Chris Russo and Charlie Slowes are apparently feuding now.

    • 6ID20 - May 21, 2014 at 11:01 AM

      Who cares about Chris Russo? He’d feud with himself if there wasn’t anyone else around.

      • adcwonk - May 21, 2014 at 11:50 AM

        What’s the feud about? I have no idea who Russo is, but I’d still bet that 95 times (at least) out of 100 that Slowes is right ;-)

    • Section 222 - May 21, 2014 at 11:51 AM

      What’s the feud about?

  2. 6ID20 - May 21, 2014 at 10:59 AM

    Speaking of homes, someone is going to lose his home in the bullpen tonight to make room for Treinin. Who will it be? Detwiler would seem to have been digging his own grave with his performances of late. Everyone else, including Mattheus, has been pitching very well. The Detwiler Project has to end eventually. It’s inevitable. Could it be tonight’s the night?

    • masterfishkeeper - May 21, 2014 at 11:16 AM

      Why? Wouldn’t the Nats prefer to keep Treinen stretched out in AAA, and have him learn an offspeed pitch?

      • David Proctor - May 21, 2014 at 11:18 AM

        Treinan is starting for Gio, who is on the DL. We’re carrying an extra bullpen arm. Hence, someone has to go.

      • 6ID20 - May 21, 2014 at 11:19 AM

        Treinin is starting tomorrow against the Bucs in Gio’s place.

  3. Danny - May 21, 2014 at 11:09 AM

    Keep it up Doug. Important cog in our season.

  4. scnatsfan - May 21, 2014 at 11:25 AM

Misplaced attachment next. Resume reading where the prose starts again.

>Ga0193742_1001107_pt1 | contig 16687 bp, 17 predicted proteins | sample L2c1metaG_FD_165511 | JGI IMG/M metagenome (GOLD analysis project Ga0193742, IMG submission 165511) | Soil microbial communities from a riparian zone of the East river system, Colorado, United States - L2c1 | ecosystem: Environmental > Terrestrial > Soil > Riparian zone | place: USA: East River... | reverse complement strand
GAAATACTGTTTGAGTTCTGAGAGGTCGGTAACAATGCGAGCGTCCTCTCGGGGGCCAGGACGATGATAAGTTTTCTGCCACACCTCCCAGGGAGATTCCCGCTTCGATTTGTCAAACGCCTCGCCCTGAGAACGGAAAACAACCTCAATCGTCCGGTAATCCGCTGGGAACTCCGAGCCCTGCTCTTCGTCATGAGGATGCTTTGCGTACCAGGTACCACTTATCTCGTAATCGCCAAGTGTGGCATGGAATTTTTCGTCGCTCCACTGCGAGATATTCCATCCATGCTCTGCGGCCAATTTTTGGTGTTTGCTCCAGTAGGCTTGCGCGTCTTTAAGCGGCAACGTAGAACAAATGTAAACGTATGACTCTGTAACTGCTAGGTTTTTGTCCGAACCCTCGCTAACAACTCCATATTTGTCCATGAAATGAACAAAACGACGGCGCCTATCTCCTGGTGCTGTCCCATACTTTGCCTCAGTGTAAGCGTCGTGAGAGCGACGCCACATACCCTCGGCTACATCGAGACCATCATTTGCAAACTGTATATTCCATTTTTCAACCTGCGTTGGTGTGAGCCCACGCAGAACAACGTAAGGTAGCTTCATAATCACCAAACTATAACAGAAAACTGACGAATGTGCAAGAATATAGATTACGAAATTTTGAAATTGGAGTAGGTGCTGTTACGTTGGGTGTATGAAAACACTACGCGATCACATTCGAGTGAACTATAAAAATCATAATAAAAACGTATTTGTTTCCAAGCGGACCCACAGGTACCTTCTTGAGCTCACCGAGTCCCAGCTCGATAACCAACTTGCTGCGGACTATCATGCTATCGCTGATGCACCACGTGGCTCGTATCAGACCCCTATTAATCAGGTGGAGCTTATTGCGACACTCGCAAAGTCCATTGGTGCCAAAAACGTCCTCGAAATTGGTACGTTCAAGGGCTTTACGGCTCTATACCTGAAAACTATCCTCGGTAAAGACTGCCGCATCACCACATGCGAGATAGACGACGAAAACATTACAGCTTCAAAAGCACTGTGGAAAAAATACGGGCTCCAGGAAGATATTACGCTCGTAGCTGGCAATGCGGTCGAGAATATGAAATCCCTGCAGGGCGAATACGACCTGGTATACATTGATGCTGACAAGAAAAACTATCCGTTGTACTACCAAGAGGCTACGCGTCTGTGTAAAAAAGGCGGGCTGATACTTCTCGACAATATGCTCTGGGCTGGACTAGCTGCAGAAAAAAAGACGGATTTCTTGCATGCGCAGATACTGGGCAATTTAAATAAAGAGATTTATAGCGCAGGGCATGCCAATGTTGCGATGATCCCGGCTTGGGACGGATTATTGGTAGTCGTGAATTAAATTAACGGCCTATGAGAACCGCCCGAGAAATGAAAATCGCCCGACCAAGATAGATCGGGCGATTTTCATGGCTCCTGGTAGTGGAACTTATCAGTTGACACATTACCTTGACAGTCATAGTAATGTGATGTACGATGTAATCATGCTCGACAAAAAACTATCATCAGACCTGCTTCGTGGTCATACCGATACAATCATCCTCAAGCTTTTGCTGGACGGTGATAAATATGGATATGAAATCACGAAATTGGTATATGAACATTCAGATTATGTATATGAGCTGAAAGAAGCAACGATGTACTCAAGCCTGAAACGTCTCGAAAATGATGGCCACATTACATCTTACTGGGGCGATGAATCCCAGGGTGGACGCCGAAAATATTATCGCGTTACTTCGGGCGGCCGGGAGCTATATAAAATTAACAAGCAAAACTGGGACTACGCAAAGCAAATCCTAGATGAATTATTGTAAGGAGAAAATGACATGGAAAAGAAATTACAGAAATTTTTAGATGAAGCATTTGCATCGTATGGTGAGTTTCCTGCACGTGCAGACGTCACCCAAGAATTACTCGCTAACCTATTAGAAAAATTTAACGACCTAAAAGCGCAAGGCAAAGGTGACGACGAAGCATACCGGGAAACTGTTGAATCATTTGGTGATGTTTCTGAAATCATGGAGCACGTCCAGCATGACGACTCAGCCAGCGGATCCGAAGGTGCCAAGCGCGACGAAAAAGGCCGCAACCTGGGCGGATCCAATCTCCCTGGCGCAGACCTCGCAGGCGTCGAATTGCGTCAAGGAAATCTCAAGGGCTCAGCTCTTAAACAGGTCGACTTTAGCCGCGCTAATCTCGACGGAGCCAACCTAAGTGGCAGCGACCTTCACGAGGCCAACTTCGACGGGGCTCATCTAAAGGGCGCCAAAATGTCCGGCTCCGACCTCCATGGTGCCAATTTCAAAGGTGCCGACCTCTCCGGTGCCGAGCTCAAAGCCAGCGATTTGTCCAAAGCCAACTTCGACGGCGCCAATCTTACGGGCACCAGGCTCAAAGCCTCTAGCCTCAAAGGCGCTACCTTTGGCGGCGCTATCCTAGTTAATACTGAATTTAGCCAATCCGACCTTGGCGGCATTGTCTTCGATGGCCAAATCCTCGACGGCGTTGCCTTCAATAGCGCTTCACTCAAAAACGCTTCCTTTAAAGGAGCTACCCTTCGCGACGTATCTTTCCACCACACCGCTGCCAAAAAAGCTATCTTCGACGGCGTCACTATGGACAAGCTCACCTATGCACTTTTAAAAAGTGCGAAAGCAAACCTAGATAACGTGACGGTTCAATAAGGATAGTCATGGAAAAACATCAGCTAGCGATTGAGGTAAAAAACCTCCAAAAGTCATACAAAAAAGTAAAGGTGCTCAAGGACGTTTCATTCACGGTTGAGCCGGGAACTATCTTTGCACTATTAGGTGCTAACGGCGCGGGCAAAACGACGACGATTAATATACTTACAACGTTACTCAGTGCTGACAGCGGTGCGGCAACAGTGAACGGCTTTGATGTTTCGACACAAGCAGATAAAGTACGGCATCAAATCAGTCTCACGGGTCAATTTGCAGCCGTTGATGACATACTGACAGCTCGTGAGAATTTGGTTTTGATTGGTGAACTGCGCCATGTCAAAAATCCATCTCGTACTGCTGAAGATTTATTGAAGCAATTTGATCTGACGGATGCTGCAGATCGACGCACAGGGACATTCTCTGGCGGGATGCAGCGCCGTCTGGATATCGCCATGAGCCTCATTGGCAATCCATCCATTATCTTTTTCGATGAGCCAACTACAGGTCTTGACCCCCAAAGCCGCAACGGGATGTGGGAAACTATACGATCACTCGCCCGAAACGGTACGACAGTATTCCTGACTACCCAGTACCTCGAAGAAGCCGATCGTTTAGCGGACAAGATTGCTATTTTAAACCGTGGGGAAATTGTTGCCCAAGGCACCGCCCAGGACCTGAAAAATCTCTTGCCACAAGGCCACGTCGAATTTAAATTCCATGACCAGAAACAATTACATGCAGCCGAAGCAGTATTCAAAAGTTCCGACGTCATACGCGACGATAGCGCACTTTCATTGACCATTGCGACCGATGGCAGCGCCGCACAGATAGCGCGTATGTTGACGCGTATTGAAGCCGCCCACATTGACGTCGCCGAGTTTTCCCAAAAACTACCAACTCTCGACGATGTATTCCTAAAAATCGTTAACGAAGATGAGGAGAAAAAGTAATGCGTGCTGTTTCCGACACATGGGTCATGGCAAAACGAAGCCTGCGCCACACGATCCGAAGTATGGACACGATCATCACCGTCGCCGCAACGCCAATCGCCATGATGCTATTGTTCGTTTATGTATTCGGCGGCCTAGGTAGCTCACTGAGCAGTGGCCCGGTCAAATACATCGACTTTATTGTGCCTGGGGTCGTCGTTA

With no options Det is going nowhere unless traded, which might be best for all involved right now. We don’t know what goes on or is said behind the scenes but, from the numbers and what we see, Det doesn’t appear to handle this role well. Don’t tell me there aren’t some MLB teams that would love to stretch him out and give him a chance as their #5.

    • 6ID20 - May 21, 2014 at 11:36 AM

      When (not if) they DFA him, those teams will be free to put in a waiver claim on him and try to work out a trade.

    • jd - May 21, 2014 at 11:44 AM

      If you are a lefty and you throw mid 90’s you will get a job. I happened to think that as a starter and with his lack of secondary pitches he will always be bottom of the rotation and mediocre. He has the attributes to be a good reliever but no results so far. I wouldn’t be so anxious to dump him for nothing though because he may still have some decent trade value particularly if he strings together some decent appearances.

  5. natsguy - May 21, 2014 at 11:39 AM

    Love Fister, Roark, and Stammen. All pitch quick, attack the zone, and are bulldogs. Outstanding. JZim, Gio, and Strasburg could learn to pitch from those three.

    • Section 222 - May 21, 2014 at 12:01 PM

      Not sure why you wouldn’t group JZim with the bulldog/quick workers…

      • Ghost of Steve M. - May 21, 2014 at 12:12 PM

        Agreed. ALR was very complimentary of JZim when ALR was in the MASN booth.

      • natsguy - May 21, 2014 at 12:21 PM

        Because he’s not. He is only a bulldog when things are working Ok. As an example his little meltdown when he kept staring at Lobaton and ended up leaving a little early. He used to be a bulldog but seems to have changed a little in personality this year. Been listening to Strasburg too much.

      • masterfishkeeper - May 21, 2014 at 1:34 PM

        Actually, all five of the Nats starters are quick workers, as judged by time between pitches.

      • Section 222 - May 21, 2014 at 5:02 PM

        Is there a site with average time between pitches? That would be interesting to see, particularly to compare Storen this year with Storen in Game 5 and early last year.

  6. masterfishkeeper - May 21, 2014 at 11:55 AM

    Dave Schoenfeld’s take on Cueto last night:

    http://espn.go.com/blog/sweetspot/post/_/id/47474/regression-monster-bites-johnny-cueto

    • adcwonk - May 21, 2014 at 12:00 PM

      More than anything, that article implies (without saying) that the Nats really took advantage. Cueto only gave up six hits, all singles.